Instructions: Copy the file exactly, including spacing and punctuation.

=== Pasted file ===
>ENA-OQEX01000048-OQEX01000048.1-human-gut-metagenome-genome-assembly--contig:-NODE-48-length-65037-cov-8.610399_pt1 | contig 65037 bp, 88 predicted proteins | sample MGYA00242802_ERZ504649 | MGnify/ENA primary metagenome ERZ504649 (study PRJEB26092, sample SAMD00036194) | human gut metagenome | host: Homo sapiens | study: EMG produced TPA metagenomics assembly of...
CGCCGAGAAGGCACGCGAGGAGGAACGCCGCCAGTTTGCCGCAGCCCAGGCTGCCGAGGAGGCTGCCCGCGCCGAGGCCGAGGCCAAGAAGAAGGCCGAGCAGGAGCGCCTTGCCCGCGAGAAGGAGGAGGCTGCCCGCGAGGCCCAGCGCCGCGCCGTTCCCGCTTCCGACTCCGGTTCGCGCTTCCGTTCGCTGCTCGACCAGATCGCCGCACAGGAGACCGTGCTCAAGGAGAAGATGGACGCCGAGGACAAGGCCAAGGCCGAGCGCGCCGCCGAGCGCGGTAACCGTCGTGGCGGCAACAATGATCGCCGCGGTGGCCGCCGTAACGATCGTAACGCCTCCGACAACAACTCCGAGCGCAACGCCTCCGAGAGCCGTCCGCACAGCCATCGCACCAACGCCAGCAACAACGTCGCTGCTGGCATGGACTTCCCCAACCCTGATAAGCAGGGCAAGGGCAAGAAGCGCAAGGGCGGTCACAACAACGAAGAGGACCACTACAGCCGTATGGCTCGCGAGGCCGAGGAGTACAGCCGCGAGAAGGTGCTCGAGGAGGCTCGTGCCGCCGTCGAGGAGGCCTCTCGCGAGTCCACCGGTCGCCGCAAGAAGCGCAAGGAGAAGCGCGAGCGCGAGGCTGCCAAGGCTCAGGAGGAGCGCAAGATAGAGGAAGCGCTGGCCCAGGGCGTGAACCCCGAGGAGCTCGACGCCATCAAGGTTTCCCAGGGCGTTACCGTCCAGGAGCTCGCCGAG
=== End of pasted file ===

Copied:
>ENA-OQEX01000048-OQEX01000048.1-human-gut-metagenome-genome-assembly--contig:-NODE-48-length-65037-cov-8.610399_pt1 | contig 65037 bp, 88 predicted proteins | sample MGYA00242802_ERZ504649 | MGnify/ENA primary metagenome ERZ504649 (study PRJEB26092, sample SAMD00036194) | human gut metagenome | host: Homo sapiens | study: EMG produced TPA metagenomics assembly of...
CGCCGAGAAGGCACGCGAGGAGGAACGCCGCCAGTTTGCCGCAGCCCAGGCTGCCGAGGAGGCTGCCCGCGCCGAGGCCGAGGCCAAGAAGAAGGCCGAGCAGGAGCGCCTTGCCCGCGAGAAGGAGGAGGCTGCCCGCGAGGCCCAGCGCCGCGCCGTTCCCGCTTCCGACTCCGGTTCGCGCTTCCGTTCGCTGCTCGACCAGATCGCCGCACAGGAGACCGTGCTCAAGGAGAAGATGGACGCCGAGGACAAGGCCAAGGCCGAGCGCGCCGCCGAGCGCGGTAACCGTCGTGGCGGCAACAATGATCGCCGCGGTGGCCGCCGTAACGATCGTAACGCCTCCGACAACAACTCCGAGCGCAACGCCTCCGAGAGCCGTCCGCACAGCCATCGCACCAACGCCAGCAACAACGTCGCTGCTGGCATGGACTTCCCCAACCCTGATAAGCAGGGCAAGGGCAAGAAGCGCAAGGGCGGTCACAACAACGAAGAGGACCACTACAGCCGTATGGCTCGCGAGGCCGAGGAGTACAGCCGCGAGAAGGTGCTCGAGGAGGCTCGTGCCGCCGTCGAGGAGGCCTCTCGCGAGTCCACCGGTCGCCGCAAGAAGCGCAAGGAGAAGCGCGAGCGCGAGGCTGCCAAGGCTCAGGAGGAGCGCAAGATAGAGGAAGCGCTGGCCCAGGGCGTGAACCCCGAGGAGCTCGACGCCATCAAGGTTTCCCAGGGCGTTACCGTCCAGGAGCTCGCCGAG